What makes bacon bacon? There are a lot of things that make bacon the delicious food that it is. We’ve discussed a bunch on this site. But bacon shares a common source with a lot of other pork products, and they all taste very different than bacon. What then, makes bacon taste so bacony? The answer, as you might know, is the curing process.
Curing keeps meat tasting great!
Curing is the practice of preserving meat against natural decay. This can be done in many ways, such as drying, sugaring, salting, smoking and adding nitrates. The point of curing is to basically turn the environment inside of a piece of meat into one that is inhospitable to the microbes that cause decay. If they can’t live there, they can’t break it apart! Gross I know but I love bringing up the science behind bacon…makes me look smarter.
Salt is our best defense
Salt is a particularly effective preservative since – as we know – most animals can either live in salt water or fresh water, but not in both. Since most of the microbes in meat developed in a fairly unsalty environment, adding salt kills them. Salt also helps to dry out the meat, which can help make it more inhospitable to microbes.
The major benefit to using salt as a form of preservative is that it adds flavour. Salt makes things taste salty, but it also makes other flavours stand out. This has made the process of salting a popular preservation method around the world. Bacon, as we’ve said, has been around for hundreds of years.
What then is the curing process?
Before the invention of refrigeration, salted or preserved meat was one of the only ways for most people to get meat, particularly on long sea voyages. In a dry cure, the meat is simply dried out and salted at the same time. Unfortunately, the downside to this method was (and is) that the consistency of the meat got tougher as time went on. If you had “bacon” that had been dry cured for several months in the nineteenth century, it might have been the consistency of leather at the end of the process.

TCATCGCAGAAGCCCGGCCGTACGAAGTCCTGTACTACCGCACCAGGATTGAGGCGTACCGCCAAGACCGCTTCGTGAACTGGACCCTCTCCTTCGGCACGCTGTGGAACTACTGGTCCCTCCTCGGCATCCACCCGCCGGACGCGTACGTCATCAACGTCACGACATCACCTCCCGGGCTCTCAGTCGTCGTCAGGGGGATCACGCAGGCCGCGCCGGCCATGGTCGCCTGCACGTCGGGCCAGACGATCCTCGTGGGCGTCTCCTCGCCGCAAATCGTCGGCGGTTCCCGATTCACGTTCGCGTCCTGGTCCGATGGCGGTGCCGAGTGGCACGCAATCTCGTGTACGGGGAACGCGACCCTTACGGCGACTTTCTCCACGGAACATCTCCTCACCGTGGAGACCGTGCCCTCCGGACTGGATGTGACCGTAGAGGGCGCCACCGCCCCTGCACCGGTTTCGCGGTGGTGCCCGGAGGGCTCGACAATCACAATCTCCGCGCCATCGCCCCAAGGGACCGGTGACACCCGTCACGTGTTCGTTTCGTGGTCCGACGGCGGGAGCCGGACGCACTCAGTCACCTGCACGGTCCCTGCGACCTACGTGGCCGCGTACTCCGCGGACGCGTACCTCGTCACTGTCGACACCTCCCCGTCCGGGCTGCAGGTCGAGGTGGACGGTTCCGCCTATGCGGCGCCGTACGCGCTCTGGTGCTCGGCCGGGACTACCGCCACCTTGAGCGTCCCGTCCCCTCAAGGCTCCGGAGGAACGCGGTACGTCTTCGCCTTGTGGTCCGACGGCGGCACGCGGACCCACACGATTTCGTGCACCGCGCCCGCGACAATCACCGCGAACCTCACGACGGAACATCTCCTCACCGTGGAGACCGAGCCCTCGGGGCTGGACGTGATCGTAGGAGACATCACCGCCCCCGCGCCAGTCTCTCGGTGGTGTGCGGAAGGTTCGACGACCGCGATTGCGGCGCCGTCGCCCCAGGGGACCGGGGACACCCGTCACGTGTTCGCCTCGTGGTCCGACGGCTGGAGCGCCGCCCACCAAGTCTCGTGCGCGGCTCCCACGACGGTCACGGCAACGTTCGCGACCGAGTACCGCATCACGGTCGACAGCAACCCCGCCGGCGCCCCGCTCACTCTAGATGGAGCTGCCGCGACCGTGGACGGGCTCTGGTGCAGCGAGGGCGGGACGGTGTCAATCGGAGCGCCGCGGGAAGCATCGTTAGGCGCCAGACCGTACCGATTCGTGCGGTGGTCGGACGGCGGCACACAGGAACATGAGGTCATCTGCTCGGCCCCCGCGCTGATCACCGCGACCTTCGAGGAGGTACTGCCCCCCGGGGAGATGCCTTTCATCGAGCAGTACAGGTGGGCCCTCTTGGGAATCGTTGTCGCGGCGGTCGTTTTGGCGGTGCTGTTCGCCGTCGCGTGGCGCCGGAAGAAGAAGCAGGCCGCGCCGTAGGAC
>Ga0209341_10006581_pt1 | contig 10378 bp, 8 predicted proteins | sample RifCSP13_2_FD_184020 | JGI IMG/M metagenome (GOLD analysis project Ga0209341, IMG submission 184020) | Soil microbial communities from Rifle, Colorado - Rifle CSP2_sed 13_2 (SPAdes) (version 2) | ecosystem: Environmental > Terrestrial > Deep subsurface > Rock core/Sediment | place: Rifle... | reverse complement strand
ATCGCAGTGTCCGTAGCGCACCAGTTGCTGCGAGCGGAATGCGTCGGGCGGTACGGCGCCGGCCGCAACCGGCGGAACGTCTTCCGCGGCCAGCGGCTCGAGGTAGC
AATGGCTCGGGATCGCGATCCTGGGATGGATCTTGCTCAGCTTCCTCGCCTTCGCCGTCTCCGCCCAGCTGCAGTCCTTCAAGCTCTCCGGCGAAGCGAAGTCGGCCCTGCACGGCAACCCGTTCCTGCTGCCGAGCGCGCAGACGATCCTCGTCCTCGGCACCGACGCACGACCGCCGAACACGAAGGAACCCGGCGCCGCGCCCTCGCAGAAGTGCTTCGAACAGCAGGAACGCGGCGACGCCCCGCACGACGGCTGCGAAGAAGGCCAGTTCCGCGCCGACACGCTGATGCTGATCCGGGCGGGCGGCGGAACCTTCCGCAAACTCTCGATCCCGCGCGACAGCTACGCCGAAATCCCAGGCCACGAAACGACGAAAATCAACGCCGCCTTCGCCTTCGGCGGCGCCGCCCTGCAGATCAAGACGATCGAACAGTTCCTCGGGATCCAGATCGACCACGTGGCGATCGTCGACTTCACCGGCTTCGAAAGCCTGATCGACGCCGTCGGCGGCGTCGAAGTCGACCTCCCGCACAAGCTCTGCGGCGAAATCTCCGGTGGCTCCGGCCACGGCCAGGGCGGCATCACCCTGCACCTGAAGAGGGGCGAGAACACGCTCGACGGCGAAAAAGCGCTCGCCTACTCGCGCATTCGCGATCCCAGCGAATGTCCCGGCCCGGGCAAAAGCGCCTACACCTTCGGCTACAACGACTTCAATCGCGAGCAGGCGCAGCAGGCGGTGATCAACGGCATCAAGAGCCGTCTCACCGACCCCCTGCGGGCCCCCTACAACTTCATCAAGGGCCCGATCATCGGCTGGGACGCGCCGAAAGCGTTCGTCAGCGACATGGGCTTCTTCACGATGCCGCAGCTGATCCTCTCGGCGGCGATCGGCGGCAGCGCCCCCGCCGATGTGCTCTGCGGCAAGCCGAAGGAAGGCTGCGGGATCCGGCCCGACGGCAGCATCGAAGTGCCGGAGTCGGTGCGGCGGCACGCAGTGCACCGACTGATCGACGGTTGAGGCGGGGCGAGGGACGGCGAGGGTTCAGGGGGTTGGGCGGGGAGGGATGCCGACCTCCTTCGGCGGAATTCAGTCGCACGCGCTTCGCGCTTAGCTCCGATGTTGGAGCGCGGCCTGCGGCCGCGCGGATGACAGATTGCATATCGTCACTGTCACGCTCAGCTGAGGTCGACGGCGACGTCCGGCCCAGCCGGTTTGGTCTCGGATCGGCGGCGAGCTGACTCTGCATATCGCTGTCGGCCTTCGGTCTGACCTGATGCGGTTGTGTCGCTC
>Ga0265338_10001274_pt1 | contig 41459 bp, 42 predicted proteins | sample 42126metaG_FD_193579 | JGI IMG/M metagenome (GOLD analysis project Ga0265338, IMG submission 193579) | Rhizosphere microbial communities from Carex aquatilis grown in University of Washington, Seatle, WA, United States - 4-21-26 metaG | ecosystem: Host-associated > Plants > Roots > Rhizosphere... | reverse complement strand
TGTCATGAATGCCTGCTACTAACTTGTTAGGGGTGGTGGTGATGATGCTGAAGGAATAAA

The wet-cure makes everything supple
That’s where those bacon-friendly folk in Wiltshire folk come in again. Around about the middle of the nineteenth century, they developed a “wet-cure” process. This process involved immersing the bacon in a saltwater solution or brine for a couple of days in a refrigerated pool. (They actually kept ice from the winter to do this in the summer!) The advantage to this process is that the meat retained a suppleness and tenderness that it lost during dry-curing. It was also less salty. Now the question must be asked, did I get an A+ in History. No, but if it was on the history of bacon. I probably would have.
Nowadays the salt in the wet-cure is not as required for the curing process as it used to be. Instead, processors use nitrates to preserve the meat and the salt more to flavour it. This can speed up the curing process so that the meat doesn’t need to spend days floating in water to cure it properly. After the curing is done, some bacon products are smoked as well. But, once again, although this was originally done to preserve the meat, nowadays this doesn’t do much beyond adding a smoky flavour to the meat.
How about them apples? …I mean bacon. Do you cure your own bacon or do you go to a store and buy it?
Image by p-duke